Smart Contracts Explained

by Nov 15, 2022#DigitalTransformation, #HomePage

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What Are Smart Contracts?

A smart contract is a digital contract or agreement that executes transactions (data) automatically on the blockchain network when predetermined terms and conditions are met. It is a computer program (code) stored on a blockchain, and it allows participants to be certain of an outcome without intermediaries.

Smart contracts are suitable for many transactions that can be processed and validated by executing business logic by a network of computers in a blockchain infrastructure. Furthermore, smart contracts are immutable (cannot be changed after being deployed) and have a deterministic outcome.

Smart Contract Platform

Smart contract developers have many options when building blockchains; i.e., depending on the use case, developer may choose different platforms and approaches to deploy smart contracts.

Blockchain platforms provide a secure environment for building and running decentralized applications, abstracting details of blockchains, peer-to-peer networks, consensus mechanisms, etc.

There are open public blockchains that are permissionless as well as private blockchains (permissioned) that require information about their participants.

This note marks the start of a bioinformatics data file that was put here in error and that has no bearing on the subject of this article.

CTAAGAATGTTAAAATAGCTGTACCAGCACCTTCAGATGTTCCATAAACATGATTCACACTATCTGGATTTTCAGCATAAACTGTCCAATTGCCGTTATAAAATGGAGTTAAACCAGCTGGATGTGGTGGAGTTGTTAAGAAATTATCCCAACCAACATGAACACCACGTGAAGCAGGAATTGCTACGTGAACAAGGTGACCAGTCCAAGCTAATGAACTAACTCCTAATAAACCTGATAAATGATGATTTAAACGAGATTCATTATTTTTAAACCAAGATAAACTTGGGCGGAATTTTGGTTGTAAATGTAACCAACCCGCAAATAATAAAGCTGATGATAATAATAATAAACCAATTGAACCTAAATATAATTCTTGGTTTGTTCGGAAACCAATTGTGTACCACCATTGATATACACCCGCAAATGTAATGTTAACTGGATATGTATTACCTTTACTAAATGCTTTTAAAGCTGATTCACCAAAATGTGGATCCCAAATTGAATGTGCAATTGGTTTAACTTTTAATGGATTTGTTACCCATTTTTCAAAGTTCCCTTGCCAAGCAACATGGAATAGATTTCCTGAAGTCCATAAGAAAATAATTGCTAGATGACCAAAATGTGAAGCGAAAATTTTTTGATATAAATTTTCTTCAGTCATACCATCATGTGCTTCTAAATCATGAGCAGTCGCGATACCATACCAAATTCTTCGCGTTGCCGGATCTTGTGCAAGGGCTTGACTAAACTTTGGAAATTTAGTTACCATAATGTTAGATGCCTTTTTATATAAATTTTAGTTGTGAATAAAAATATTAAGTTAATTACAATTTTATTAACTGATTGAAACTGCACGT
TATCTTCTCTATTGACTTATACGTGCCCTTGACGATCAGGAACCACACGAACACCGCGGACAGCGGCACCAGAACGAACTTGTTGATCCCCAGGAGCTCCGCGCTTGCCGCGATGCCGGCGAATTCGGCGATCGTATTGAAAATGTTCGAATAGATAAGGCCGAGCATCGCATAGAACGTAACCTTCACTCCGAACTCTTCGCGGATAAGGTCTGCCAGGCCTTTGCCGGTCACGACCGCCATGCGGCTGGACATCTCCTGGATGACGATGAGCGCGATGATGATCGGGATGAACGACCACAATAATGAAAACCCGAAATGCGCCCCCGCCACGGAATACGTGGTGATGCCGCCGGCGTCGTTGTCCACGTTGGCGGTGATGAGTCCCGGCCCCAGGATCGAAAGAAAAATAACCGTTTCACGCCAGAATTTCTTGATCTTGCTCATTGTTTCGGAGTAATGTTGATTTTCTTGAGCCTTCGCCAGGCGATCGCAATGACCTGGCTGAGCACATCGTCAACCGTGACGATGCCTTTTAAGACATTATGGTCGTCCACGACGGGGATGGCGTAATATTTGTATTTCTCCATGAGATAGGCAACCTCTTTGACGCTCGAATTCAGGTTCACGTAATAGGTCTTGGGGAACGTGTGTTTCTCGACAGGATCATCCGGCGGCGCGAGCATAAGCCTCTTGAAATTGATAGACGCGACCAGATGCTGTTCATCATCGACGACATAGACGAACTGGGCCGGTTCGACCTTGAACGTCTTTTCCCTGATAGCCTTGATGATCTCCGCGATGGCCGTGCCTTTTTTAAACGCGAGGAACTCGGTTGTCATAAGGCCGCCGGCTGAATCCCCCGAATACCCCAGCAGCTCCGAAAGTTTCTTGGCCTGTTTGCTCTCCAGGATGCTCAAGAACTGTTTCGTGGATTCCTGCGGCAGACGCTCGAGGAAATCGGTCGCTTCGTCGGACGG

Ethereum is the most popular platform, a level 1 (L1) hub for deploying smart contracts in the public blockchain. It is a general-purpose, Turing-complete blockchain that runs a virtual machine (EVM) that can execute various applications and complex transactions.

Ethereum attracts the most developers in blockchain and has an unmatched demand for block space. Ethereum has its cryptocurrency, Ether, to pay for running smart contracts on the EVM. Every transaction requires payment of an execution fee called Gas, which is charged in virtual currency (Ether).

In general, implementing smart contracts depends on your requirements. For example, if working with enterprise-class distributed ledgers, you can choose a Hyperledger framework that offers a modular architecture and supports permissioned smart contracts that run in Dockers and execute in Ethereum.

Other platforms that work on top of Ethereum (aggregators)—also called Layer 2 (L2)—for building dApps include Polygon, Arbitrum, and Optimism.

 

Smart Contracts in
Blockchain—Architecture Components